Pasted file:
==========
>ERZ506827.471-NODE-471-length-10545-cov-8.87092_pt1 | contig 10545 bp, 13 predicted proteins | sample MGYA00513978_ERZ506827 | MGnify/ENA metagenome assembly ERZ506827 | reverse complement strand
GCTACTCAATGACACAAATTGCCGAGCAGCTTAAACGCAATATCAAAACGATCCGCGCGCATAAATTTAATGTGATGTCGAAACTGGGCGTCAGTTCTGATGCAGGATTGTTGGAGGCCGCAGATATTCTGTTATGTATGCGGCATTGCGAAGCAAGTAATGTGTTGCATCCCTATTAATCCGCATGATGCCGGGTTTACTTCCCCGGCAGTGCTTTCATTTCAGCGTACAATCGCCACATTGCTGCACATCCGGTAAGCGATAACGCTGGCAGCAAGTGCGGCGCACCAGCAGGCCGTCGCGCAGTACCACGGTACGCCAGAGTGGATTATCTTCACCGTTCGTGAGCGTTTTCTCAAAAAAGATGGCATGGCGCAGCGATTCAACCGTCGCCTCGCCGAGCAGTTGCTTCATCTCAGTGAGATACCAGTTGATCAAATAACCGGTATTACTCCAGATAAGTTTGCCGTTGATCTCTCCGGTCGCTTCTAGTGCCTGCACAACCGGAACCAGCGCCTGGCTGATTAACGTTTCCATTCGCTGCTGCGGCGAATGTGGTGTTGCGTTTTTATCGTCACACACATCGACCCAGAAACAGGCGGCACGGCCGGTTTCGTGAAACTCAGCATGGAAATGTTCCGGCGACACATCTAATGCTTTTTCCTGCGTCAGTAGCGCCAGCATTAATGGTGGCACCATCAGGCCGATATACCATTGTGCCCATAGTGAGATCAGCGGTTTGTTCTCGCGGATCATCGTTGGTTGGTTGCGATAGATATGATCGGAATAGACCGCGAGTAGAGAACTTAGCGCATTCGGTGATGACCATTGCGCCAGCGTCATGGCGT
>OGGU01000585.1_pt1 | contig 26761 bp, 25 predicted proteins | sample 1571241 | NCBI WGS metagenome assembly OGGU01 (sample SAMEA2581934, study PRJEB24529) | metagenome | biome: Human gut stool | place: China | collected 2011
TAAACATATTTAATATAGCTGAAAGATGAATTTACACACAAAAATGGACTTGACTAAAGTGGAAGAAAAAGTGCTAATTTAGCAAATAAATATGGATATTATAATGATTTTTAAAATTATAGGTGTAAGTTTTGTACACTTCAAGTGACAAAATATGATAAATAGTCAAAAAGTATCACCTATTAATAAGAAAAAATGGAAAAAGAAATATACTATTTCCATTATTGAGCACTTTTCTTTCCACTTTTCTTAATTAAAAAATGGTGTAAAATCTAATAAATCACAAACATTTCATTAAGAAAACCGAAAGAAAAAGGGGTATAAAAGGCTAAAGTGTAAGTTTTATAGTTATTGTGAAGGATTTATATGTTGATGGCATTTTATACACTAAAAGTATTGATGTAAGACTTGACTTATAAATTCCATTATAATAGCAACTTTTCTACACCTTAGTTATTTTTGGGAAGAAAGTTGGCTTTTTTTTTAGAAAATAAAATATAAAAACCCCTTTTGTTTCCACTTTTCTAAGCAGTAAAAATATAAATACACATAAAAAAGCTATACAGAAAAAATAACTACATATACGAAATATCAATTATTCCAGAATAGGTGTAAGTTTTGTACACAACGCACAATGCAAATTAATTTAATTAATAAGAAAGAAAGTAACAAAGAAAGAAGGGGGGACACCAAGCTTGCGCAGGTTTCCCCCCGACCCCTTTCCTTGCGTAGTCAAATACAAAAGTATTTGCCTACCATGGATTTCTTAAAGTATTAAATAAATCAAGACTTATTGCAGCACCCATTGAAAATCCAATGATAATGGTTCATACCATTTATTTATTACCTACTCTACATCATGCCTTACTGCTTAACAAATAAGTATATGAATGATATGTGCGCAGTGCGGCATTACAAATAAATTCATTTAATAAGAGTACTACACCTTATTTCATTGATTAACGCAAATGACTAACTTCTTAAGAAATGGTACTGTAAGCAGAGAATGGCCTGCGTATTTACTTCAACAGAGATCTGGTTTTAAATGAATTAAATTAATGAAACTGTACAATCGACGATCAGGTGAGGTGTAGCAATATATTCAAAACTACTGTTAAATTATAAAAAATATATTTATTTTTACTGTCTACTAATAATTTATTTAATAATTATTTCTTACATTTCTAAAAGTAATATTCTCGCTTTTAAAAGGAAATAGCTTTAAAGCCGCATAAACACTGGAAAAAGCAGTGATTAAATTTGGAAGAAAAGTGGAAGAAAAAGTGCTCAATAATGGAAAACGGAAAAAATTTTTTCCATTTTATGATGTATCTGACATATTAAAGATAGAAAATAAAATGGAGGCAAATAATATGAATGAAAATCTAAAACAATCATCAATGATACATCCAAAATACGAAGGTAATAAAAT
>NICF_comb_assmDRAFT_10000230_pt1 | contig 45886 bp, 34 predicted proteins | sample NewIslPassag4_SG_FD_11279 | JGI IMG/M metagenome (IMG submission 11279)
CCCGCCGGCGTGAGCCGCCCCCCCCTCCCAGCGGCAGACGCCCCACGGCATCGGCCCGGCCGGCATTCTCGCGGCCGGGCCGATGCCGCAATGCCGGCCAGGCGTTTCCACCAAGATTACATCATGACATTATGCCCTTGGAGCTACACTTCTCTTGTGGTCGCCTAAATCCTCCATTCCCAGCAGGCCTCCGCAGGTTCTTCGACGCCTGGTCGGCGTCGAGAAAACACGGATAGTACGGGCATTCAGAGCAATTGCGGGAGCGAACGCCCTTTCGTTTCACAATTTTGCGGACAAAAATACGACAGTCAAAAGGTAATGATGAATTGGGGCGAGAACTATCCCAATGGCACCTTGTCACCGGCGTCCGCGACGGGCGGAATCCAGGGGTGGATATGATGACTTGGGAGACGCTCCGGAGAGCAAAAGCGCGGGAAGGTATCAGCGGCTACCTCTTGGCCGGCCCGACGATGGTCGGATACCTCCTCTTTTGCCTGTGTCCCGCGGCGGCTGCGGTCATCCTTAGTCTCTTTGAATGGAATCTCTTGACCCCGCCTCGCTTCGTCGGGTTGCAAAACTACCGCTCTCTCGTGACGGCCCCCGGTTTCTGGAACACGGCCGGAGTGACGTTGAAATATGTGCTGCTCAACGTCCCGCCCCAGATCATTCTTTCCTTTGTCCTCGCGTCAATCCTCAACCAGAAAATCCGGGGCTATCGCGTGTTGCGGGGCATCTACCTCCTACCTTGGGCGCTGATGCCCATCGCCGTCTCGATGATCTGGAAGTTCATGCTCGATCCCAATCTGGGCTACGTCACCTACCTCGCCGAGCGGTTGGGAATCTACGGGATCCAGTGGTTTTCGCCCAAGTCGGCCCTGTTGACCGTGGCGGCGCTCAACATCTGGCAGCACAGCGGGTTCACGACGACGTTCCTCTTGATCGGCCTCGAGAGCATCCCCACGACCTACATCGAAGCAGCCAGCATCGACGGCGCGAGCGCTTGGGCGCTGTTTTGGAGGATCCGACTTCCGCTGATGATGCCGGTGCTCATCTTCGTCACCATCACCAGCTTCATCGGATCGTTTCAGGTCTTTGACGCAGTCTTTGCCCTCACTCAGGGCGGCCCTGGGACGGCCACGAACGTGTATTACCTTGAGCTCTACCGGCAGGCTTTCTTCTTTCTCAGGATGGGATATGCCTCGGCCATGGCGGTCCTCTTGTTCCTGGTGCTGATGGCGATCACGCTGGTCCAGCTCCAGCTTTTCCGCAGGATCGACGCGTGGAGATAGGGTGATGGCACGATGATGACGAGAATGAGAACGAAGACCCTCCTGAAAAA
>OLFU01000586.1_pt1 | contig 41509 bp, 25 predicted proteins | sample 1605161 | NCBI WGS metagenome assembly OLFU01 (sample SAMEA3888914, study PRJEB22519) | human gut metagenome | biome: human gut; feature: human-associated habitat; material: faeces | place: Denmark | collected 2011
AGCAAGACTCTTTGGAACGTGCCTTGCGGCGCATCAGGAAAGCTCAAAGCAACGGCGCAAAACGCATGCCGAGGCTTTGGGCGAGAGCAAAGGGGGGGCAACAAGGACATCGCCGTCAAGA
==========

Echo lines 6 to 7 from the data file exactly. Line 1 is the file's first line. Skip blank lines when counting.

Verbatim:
CCCGCCGGCGTGAGCCGCCCCCCCCTCCCAGCGGCAGACGCCCCACGGCATCGGCCCGGCCGGCATTCTCGCGGCCGGGCCGATGCCGCAATGCCGGCCAGGCGTTTCCACCAAGATTACATCATGACATTATGCCCTTGGAGCTACACTTCTCTTGTGGTCGCCTAAATCCTCCATTCCCAGCAGGCCTCCGCAGGTTCTTCGACGCCTGGTCGGCGTCGAGAAAACACGGATAGTACGGGCATTCAGAGCAATTGCGGGAGCGAACGCCCTTTCGTTTCACAATTTTGCGGACAAAAATACGACAGTCAAAAGGTAATGATGAATTGGGGCGAGAACTATCCCAATGGCACCTTGTCACCGGCGTCCGCGACGGGCGGAATCCAGGGGTGGATATGATGACTTGGGAGACGCTCCGGAGAGCAAAAGCGCGGGAAGGTATCAGCGGCTACCTCTTGGCCGGCCCGACGATGGTCGGATACCTCCTCTTTTGCCTGTGTCCCGCGGCGGCTGCGGTCATCCTTAGTCTCTTTGAATGGAATCTCTTGACCCCGCCTCGCTTCGTCGGGTTGCAAAACTACCGCTCTCTCGTGACGGCCCCCGGTTTCTGGAACACGGCCGGAGTGACGTTGAAATATGTGCTGCTCAACGTCCCGCCCCAGATCATTCTTTCCTTTGTCCTCGCGTCAATCCTCAACCAGAAAATCCGGGGCTATCGCGTGTTGCGGGGCATCTACCTCCTACCTTGGGCGCTGATGCCCATCGCCGTCTCGATGATCTGGAAGTTCATGCTCGATCCCAATCTGGGCTACGTCACCTACCTCGCCGAGCGGTTGGGAATCTACGGGATCCAGTGGTTTTCGCCCAAGTCGGCCCTGTTGACCGTGGCGGCGCTCAACATCTGGCAGCACAGCGGGTTCACGACGACGTTCCTCTTGATCGGCCTCGAGAGCATCCCCACGACCTACATCGAAGCAGCCAGCATCGACGGCGCGAGCGCTTGGGCGCTGTTTTGGAGGATCCGACTTCCGCTGATGATGCCGGTGCTCATCTTCGTCACCATCACCAGCTTCATCGGATCGTTTCAGGTCTTTGACGCAGTCTTTGCCCTCACTCAGGGCGGCCCTGGGACGGCCACGAACGTGTATTACCTTGAGCTCTACCGGCAGGCTTTCTTCTTTCTCAGGATGGGATATGCCTCGGCCATGGCGGTCCTCTTGTTCCTGGTGCTGATGGCGATCACGCTGGTCCAGCTCCAGCTTTTCCGCAGGATCGACGCGTGGAGATAGGGTGATGGCACGATGATGACGAGAATGAGAACGAAGACCCTCCTGAAAAA
>OLFU01000586.1_pt1 | contig 41509 bp, 25 predicted proteins | sample 1605161 | NCBI WGS metagenome assembly OLFU01 (sample SAMEA3888914, study PRJEB22519) | human gut metagenome | biome: human gut; feature: human-associated habitat; material: faeces | place: Denmark | collected 2011